Prisoner Book Fundraiser at Unit 1 with Inmate Art and Rep. Katie Edwards
This Sunday, arts and social justice marry at Unit 1, the new Lake Worth gallery and performance space, as it hosts a fundraiser for the South Florida Prison Book Project. It is the latest effort in the group's many years of providing free books to citizens who've run afoul of the law.
The day's agenda includes a show of prisoner art, the local debut of a new documentary about the consequences of the War on Drugs, and an appearance by Florida state Rep. Katie Edwards, who will talk about legislation she introduced last week to reform Florida's strict mandatory minimum drug sentencing laws.
The afternoon's art exhibit comes courtesy of Carol Strick, who for some 20 years has been collecting inmate art, both to, she says, "change the public's misconceptions about prisoners" and to sell it to raise money for them.
"All prisoners are victims themselves," Strick told us by email. "They may have victimized someone but now they are all victims of a system that seems like it's from the Middle Ages."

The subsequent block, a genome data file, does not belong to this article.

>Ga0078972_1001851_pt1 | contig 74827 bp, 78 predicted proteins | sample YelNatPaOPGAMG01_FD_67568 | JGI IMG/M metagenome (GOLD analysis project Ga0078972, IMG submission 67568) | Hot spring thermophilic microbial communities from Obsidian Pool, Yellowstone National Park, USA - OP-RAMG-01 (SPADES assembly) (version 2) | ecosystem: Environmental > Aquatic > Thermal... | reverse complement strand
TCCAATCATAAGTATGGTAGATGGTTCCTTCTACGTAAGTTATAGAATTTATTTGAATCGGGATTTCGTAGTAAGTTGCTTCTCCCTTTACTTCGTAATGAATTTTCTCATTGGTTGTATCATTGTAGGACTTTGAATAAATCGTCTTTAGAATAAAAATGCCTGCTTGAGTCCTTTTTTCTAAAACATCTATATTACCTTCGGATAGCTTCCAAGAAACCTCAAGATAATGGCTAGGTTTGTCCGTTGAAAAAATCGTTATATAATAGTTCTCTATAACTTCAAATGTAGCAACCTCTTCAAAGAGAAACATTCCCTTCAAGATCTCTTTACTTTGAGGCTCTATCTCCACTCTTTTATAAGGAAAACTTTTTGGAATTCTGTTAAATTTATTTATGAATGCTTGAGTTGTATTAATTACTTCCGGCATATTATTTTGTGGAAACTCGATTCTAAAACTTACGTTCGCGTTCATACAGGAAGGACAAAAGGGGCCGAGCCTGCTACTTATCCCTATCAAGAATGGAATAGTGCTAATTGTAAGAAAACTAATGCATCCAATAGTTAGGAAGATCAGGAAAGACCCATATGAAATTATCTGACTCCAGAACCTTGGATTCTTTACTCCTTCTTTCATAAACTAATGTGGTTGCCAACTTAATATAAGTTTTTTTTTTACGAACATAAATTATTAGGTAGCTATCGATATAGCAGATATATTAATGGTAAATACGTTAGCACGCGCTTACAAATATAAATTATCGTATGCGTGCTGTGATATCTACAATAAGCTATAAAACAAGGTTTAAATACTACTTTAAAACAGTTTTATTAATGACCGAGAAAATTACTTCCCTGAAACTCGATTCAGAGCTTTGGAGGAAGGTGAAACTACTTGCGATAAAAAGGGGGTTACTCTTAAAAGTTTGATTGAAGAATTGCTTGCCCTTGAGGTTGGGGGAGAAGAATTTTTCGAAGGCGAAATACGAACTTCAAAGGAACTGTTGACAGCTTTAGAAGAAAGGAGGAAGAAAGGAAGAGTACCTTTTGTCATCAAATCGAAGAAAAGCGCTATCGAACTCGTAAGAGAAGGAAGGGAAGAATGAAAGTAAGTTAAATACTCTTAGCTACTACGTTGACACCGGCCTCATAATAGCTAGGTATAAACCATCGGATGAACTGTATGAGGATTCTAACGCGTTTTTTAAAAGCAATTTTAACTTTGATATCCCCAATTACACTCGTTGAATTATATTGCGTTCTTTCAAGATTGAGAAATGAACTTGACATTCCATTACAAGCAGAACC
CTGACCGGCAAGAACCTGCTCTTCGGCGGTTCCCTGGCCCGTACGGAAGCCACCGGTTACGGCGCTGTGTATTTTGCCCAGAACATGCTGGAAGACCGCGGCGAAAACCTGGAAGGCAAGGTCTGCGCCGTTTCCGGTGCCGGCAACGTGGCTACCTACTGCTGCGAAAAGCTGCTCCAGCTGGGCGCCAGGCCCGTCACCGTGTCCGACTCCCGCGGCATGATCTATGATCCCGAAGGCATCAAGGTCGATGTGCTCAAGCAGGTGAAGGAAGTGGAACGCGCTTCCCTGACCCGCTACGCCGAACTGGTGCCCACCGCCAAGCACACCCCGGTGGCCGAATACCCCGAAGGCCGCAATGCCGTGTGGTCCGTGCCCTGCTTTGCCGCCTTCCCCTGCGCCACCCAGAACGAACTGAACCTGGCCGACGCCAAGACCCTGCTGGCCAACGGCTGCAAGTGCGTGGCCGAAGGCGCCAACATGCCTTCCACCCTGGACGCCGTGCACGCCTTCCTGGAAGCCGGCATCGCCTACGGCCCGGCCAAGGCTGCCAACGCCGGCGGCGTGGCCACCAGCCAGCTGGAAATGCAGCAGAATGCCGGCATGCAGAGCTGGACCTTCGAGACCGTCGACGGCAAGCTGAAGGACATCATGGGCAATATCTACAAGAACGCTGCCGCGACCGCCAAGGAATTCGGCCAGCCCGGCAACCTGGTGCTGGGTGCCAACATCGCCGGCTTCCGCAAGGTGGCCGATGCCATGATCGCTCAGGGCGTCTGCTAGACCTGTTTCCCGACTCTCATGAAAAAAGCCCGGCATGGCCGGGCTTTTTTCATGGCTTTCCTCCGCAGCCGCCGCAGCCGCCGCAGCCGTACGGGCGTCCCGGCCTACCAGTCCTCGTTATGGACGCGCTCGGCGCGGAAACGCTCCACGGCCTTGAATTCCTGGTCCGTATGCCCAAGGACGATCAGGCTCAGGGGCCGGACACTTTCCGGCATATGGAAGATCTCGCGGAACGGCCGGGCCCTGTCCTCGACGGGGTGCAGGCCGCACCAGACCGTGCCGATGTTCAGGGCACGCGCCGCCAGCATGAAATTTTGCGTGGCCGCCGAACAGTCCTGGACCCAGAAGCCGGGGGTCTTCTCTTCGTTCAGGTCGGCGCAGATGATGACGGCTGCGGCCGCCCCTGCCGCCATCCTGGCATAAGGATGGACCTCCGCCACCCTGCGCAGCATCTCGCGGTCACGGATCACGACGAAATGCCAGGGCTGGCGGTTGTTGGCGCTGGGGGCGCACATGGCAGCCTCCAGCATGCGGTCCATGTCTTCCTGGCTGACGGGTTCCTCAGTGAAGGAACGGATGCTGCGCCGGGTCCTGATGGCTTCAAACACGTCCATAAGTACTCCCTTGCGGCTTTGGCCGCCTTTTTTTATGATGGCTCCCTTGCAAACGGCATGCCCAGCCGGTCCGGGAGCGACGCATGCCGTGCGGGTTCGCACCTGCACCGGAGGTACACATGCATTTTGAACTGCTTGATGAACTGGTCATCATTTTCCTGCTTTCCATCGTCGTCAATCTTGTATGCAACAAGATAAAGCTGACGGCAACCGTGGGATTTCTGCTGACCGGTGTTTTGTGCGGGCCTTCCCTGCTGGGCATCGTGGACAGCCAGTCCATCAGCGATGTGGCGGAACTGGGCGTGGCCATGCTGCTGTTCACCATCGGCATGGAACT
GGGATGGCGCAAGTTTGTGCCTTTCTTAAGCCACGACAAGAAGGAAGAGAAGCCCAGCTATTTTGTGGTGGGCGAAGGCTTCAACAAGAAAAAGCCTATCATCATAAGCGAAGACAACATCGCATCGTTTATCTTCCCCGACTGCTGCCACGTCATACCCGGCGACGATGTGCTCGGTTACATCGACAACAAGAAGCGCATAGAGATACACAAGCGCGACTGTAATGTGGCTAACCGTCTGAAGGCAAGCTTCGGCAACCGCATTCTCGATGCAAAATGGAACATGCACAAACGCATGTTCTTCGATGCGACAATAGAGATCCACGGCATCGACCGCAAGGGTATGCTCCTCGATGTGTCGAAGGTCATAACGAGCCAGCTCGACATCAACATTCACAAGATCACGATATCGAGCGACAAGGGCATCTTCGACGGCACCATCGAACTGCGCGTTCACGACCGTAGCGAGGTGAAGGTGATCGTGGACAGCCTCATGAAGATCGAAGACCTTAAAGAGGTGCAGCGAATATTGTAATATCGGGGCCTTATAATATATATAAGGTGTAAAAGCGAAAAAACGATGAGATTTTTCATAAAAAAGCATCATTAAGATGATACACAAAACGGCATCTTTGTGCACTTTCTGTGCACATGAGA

The day's "Sunday matinee" is The House I Live In, a film by director Eugene Jarecki, probably best-known for the documentary The Trials of Henry Kissinger. (Don't we wish.) Executive produced by Danny Glover, John Legend, and Russell Simmons, the film's been described as "an angry and personal attack on America's war on drugs [that] contends it is a grotesquely wasteful public-works scheme." We're down with that.
Katie Edwards is a surprising late addition to the event, whose legislation is a bit of a surprise too. The Plantation rep is a nominal Democrat, but one who often tends to the more conservative side of the aisle. But if Edwards has seen the light, more power to her.
The event's organizers, in addition to raising funds to purchase books for inmates, have dedicated the day to the memory of Herman "Hooks" Wallace, one of the Angola Three, inmates whose convictions have been hotly contested (and one reversed), and who were subjected to terms of solitary confinement that lasted, incredibly, decades. Wallace died October 4, just days after his release from prison. The campaign for justice for the Angola Three goes on.
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